Tuesday, August 13, 2013


Fisherman fresco from Akrotiri (copy).
A visit to the Greek island of Santorini usually involves the pursuit of sun, views, wine, food, coffee, sunsets, poolside loungers and maybe a little shopping. News of an archaeological dig on the island was of passing interest only - until we visited Akrotiri. I was stunned to discover the oldest archaeological excavation in Europe (contemporaneous with the New Kingdom of Egypt) -- a Minoan civilisation of the Late Bronze Age, dating from the 17th century BC. That's around 3,400 years ago!

Who knew? I had only the vaguest idea of what the Late Bronze Age was all about -- in my ignorance, I would have thought something fairly primitive, barely beyond stone axes and caves. And I would have been utterly wrong. The excavations at Akrotiri disclose a sophisticated community with technology for drainage and plumbing (inside toilets!), transportation, storage of foodstuffs, a busy shipping culture, town planning, two and three story buildings, and a vibrant taste in exquisite art work. Possibly (judging by doorway heights) the people would have been only three or four feet tall, but obviously smart. Wikipedia says:
Knowledge of navigation was well developed at this time, and reached a peak of skill not exceeded (except perhaps by Polynesian sailors) until 1730 when the invention of the chronometer enabled the precise determination of longitude.
I'd heard of Greek shipping magnates - and Santorini itself has large and lovely Captains' Houses from the nineteenth century - but who knew they were at it back in 1600 BC?

A granary or store house?
The story of how the site of Akrotiri (a modern name - no-one is sure what the ancient town was called) was preserved is the stuff of legends - literally. The island of Santorini is volcanic - the present-day settlements cluster along the rim of the caldera, and in the centre of the inner sea is a small island, Nea Kameni, which the locals refer to as 'the volcano', where sulphur still leaks out of fumaroles. The main island was formed about 2.5 million years ago, and subsequent volcanic activity has thrown up numerous islands throughout the Cyclades. It's thought that the present form of Santorini's caldera, with its ring shape and inner sea, formed about 21,000 years ago, though the middle islands are more recent.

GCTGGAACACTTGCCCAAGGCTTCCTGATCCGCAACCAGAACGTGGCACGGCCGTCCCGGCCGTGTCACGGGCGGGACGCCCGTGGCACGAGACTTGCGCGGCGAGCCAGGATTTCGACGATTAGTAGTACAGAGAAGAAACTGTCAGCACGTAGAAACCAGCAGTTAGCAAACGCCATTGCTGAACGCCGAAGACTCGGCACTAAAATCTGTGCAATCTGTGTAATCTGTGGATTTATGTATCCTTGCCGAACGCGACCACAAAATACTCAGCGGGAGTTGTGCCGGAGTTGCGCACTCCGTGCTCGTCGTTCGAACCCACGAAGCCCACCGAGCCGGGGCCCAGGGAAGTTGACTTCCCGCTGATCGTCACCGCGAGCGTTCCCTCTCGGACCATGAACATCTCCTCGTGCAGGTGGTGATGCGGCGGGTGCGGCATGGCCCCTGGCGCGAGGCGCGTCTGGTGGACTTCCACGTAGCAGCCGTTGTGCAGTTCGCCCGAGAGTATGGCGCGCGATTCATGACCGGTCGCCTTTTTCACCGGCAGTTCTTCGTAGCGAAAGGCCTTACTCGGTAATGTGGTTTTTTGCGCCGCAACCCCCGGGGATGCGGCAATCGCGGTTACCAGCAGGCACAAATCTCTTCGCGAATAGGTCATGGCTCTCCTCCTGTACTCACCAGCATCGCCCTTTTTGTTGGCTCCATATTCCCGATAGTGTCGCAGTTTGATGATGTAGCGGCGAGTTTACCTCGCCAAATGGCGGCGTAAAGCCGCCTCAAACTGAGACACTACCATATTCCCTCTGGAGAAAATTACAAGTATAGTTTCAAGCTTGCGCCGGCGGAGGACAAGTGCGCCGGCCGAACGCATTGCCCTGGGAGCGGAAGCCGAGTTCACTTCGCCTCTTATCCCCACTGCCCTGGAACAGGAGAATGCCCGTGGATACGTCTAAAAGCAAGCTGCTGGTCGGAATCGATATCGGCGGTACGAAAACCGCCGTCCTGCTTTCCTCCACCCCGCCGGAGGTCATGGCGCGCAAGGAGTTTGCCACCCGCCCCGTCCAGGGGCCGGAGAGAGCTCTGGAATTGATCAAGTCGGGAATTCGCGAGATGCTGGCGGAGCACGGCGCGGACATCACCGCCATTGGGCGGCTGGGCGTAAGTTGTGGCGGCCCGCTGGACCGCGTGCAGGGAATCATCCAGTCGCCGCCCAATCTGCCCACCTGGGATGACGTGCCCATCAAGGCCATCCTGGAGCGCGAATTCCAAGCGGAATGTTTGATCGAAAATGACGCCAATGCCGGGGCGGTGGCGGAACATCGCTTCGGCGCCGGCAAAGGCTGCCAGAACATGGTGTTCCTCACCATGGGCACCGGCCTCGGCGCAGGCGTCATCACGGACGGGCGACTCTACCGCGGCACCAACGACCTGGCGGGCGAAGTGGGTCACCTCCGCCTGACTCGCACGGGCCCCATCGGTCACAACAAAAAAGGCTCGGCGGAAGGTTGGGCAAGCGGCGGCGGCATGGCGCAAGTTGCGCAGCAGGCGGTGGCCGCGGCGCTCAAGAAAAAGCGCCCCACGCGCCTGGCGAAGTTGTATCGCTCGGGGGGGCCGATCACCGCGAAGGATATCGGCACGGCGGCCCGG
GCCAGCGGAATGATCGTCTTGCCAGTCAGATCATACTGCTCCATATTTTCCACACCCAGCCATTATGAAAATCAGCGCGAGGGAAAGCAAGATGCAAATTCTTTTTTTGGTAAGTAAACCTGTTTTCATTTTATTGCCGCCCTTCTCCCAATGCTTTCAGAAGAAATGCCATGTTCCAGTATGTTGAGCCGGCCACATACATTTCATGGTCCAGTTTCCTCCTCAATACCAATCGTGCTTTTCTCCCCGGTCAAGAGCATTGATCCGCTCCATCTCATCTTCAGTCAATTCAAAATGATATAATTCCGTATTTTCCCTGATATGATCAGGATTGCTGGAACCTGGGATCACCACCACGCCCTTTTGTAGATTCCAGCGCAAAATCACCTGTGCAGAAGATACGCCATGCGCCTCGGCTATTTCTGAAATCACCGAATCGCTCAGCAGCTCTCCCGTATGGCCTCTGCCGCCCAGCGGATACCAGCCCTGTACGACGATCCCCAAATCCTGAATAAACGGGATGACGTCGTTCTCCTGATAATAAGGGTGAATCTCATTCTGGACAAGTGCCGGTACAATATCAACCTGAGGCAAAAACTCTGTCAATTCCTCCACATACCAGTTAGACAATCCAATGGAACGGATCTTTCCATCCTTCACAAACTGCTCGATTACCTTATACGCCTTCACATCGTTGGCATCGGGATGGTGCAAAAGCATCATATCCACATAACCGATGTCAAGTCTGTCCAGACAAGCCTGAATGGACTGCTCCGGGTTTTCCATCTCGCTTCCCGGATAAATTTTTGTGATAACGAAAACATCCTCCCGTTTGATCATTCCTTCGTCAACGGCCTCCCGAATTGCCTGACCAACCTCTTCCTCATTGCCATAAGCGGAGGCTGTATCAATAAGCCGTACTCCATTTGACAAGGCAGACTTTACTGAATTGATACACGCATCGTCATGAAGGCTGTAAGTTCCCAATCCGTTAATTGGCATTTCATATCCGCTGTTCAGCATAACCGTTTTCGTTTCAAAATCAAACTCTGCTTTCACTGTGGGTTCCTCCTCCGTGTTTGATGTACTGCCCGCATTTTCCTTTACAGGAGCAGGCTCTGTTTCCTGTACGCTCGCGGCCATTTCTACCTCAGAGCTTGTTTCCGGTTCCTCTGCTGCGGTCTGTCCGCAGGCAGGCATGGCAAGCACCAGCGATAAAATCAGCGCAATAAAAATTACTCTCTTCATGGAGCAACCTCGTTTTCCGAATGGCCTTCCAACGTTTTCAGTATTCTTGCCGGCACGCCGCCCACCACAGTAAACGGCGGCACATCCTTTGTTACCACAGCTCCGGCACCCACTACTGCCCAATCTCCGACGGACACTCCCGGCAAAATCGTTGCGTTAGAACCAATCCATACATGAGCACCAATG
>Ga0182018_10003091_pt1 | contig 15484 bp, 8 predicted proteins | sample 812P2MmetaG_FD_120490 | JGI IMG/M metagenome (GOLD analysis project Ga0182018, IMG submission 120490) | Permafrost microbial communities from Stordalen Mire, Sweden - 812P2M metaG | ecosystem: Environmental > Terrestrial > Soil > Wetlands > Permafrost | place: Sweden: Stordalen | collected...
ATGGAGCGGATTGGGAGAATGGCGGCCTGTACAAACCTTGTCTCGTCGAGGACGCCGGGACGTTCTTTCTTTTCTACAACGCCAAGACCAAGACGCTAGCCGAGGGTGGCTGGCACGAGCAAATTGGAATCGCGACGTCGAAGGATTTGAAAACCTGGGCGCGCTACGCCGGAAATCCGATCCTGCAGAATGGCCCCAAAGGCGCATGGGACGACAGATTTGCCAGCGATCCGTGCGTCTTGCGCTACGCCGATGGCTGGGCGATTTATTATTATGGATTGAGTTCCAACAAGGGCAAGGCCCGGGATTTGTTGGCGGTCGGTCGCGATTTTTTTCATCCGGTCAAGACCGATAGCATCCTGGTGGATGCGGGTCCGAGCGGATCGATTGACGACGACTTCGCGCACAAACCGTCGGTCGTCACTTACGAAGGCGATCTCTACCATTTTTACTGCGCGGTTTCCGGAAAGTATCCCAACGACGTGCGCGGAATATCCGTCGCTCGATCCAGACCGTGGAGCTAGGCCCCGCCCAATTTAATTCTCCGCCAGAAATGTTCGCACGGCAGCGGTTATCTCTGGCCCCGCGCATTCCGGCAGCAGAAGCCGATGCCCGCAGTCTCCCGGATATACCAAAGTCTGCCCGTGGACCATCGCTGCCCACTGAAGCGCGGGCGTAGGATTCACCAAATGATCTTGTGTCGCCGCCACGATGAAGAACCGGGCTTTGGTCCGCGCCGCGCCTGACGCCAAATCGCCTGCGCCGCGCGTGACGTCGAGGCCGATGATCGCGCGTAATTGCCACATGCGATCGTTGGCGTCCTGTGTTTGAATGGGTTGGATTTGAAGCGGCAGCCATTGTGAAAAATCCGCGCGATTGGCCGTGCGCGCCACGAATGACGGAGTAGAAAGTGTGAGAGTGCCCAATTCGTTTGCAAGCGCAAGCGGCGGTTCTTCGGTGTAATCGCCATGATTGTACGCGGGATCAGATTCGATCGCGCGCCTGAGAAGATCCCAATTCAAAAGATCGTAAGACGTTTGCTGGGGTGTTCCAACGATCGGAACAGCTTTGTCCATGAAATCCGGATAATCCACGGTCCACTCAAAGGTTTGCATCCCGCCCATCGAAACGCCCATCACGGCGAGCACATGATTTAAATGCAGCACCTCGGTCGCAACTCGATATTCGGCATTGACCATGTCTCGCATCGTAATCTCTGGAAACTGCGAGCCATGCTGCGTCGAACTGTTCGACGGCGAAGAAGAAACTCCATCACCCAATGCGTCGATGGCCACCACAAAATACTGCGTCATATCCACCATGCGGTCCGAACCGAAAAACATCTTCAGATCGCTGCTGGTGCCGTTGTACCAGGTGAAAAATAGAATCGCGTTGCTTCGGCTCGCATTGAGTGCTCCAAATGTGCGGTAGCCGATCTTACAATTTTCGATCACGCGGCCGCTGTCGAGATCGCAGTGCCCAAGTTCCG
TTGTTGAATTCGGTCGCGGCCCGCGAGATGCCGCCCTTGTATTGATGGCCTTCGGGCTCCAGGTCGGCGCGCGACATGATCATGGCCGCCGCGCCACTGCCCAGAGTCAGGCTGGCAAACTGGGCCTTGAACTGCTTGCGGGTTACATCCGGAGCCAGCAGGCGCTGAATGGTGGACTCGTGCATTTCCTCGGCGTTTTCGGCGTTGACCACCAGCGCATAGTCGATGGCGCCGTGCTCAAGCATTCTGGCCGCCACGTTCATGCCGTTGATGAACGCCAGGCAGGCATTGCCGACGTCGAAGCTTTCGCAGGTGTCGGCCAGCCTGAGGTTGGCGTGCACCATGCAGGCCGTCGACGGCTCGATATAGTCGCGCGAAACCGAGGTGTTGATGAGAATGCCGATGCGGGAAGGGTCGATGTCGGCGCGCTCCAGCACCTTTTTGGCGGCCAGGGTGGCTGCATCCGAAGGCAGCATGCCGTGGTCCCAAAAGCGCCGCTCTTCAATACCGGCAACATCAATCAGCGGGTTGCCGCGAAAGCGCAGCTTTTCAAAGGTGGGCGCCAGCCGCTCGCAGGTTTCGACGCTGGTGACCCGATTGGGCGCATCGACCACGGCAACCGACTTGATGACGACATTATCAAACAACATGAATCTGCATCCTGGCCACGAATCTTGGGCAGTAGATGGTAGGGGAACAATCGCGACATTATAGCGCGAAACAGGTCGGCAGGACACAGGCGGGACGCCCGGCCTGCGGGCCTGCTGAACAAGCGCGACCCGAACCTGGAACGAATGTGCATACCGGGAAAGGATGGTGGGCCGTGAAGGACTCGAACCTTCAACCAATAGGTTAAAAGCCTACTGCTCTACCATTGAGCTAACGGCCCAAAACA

Satellite image of Santorini (source)
Multi-level houses.
But back to our story - the biggest eruption about which more than surmise is known occurred around 1630 BC, and is known as the Minoan Eruption. It was the largest eruption to take place on Planet Earth in the last 10,000 years - larger than Krakatoa (1883), and 35 times larger than Mt St Helens (1980). For comparison, Krakatoa could be heard over a radius of 4,500 km and killed 36,000 people. From Indonesia, it darkened the skies of Europe. Imagine then what the eruption of Santorini - or ancient Thira as it was known (or sometimes Thera; the modern name is a contraction of 'Saint Irina') - was like for the people living on the island and in the region in 1630 BC. Yes -- note that date. The same as that attributed to the remains of the ancient town of Akrotiri.

In fact - and I don't find this too implausible - some reckon that the Minoan Eruption on Thira could have been the cause of most of the plagues of Egypt described in the Old Testament: red ash dyeing waters of the Nile, sulphur dioxide in the ash turning the water into sulphuric acid, frogs leaving the river in plague proportions, the ash cloud blocking the rays of the sun, extreme weather conditions, acid rain causing skin sores on the people and the death of small animals....